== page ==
Nim is a statically typed compiled systems programming language.
It combines successful concepts from mature languages like Python,
Ada and Modula.
Nim generates native dependency-free executables, not dependent on a
virtual machine, which are small and allow easy redistribution.
The Nim compiler and the generated executables support all major platforms
like Windows, Linux, BSD and macOS.
Nim's memory management is deterministic and customizable with destructors
and move semantics, inspired by C++ and Rust. It is well-suited for
embedded, hard-realtime systems.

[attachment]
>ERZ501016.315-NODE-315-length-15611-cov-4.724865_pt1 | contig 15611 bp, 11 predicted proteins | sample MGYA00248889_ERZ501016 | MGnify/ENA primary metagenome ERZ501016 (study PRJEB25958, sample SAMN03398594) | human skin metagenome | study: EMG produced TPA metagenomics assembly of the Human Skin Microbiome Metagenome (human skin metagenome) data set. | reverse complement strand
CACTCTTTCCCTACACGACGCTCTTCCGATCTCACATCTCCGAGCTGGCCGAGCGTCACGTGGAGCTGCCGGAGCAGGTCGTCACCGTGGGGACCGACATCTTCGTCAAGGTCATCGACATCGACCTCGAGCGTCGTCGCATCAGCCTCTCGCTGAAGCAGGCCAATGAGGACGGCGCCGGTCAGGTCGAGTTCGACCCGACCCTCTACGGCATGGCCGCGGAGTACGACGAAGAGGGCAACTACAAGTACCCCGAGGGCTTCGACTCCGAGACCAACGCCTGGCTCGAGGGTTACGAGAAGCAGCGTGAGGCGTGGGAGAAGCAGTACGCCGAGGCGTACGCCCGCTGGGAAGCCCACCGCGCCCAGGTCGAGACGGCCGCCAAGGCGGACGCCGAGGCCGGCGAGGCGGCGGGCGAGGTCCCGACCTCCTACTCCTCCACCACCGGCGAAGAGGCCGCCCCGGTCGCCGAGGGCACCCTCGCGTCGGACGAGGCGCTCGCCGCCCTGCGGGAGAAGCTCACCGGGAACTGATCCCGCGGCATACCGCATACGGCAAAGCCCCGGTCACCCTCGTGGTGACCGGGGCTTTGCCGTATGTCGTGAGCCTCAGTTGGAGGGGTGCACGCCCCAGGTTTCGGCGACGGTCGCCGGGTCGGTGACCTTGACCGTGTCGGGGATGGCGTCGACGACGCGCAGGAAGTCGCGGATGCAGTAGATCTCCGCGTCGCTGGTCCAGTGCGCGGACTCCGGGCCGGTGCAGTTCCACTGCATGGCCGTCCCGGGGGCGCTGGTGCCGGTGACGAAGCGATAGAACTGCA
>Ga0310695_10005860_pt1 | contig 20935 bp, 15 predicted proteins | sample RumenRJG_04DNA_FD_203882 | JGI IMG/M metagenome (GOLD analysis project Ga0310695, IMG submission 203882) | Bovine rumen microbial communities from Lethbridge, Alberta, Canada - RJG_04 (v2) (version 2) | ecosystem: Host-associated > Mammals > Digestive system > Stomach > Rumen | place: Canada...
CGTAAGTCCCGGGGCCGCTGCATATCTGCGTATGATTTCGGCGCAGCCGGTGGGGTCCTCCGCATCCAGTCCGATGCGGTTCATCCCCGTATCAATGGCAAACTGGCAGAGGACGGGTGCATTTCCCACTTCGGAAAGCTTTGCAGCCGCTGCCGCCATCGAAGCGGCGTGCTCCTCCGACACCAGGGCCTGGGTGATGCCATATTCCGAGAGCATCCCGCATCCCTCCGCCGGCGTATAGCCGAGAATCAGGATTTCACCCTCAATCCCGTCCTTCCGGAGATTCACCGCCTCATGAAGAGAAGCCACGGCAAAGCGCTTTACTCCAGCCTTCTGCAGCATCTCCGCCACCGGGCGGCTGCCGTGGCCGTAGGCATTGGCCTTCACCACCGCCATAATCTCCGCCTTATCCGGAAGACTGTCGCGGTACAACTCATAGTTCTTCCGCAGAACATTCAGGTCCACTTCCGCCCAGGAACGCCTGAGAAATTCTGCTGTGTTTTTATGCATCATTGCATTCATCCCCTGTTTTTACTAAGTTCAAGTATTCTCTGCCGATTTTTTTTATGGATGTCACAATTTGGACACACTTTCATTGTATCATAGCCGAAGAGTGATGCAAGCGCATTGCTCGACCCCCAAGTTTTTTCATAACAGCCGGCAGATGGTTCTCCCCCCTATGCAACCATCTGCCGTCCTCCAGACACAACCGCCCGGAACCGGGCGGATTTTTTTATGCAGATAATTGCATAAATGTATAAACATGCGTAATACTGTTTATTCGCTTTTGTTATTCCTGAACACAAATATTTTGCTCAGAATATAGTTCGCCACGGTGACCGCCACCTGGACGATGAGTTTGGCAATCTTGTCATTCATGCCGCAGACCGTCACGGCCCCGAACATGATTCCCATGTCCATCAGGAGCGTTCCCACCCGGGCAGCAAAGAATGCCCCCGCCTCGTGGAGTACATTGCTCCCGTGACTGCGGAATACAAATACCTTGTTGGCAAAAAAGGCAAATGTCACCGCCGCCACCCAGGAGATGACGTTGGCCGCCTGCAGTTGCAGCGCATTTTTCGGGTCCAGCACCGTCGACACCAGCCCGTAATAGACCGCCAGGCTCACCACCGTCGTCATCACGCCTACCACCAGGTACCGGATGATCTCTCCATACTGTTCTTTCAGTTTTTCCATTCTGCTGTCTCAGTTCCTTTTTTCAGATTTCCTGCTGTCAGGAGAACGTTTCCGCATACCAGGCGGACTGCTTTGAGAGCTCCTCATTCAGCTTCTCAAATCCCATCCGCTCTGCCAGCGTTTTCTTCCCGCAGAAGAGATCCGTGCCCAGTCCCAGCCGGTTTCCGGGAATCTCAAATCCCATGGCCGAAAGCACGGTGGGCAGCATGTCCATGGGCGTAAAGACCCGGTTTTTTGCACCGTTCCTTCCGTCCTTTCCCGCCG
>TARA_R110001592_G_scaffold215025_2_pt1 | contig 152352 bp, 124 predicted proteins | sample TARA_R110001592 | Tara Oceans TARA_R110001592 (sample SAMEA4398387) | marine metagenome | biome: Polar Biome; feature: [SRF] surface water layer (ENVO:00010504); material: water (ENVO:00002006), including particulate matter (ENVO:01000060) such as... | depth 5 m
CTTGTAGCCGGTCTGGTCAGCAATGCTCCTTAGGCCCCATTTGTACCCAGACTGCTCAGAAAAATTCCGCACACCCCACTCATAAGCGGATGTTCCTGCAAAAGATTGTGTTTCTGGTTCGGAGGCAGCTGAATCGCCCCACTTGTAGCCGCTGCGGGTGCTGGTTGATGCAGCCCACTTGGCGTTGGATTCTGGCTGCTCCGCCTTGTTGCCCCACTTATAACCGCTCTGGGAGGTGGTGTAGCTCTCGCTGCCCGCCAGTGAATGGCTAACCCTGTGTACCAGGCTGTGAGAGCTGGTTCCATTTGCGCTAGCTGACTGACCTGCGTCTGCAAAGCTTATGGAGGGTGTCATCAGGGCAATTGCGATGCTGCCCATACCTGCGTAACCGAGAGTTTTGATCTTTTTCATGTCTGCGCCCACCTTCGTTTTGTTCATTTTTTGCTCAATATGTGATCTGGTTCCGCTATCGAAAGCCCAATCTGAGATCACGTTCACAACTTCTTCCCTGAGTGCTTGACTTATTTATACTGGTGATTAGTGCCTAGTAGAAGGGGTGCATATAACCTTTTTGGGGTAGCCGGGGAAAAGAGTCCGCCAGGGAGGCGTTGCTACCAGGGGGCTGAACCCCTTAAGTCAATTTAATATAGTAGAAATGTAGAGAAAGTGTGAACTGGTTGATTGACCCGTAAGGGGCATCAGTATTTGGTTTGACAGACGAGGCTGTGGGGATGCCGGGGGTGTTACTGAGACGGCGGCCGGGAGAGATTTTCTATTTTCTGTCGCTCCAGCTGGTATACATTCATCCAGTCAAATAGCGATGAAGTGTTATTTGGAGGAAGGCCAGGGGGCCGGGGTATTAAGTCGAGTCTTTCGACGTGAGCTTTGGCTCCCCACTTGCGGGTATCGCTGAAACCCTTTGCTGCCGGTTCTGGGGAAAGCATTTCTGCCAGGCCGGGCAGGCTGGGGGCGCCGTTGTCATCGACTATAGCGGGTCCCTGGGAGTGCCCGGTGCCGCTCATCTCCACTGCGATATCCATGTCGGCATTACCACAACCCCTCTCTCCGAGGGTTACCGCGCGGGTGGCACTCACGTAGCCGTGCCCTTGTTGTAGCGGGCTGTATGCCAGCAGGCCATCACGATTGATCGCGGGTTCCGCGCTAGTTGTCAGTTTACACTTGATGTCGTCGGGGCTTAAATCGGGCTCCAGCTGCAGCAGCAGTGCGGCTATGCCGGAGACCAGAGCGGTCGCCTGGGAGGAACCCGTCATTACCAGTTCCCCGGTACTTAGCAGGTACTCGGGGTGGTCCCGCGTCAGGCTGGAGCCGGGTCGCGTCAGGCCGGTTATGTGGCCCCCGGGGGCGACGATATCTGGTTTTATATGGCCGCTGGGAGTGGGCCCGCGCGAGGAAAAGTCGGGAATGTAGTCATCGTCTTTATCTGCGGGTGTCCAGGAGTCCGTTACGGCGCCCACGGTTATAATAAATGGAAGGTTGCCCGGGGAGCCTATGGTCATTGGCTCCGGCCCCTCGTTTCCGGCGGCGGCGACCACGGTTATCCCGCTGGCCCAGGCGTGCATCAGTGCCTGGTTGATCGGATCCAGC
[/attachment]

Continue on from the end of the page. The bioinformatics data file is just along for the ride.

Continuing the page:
Modern concepts like zero-overhead iterators and compile-time evaluation of
user-defined functions, in combination with the preference of value-based
datatypes allocated on the stack, lead to extremely performant code.
Nim can be used for all backend and frontend needs.
Nim is self-contained: the compiler and the standard library are
implemented in Nim.
Nim has a powerful macro system which allows direct manipulation of the
AST, offering nearly unlimited opportunities.
Macros cannot change Nim's syntax because there is no need for it — the
syntax is flexible enough.
Modern type system with local type inference, tuples, generics and sum
Statements are grouped by indentation but can span multiple lines.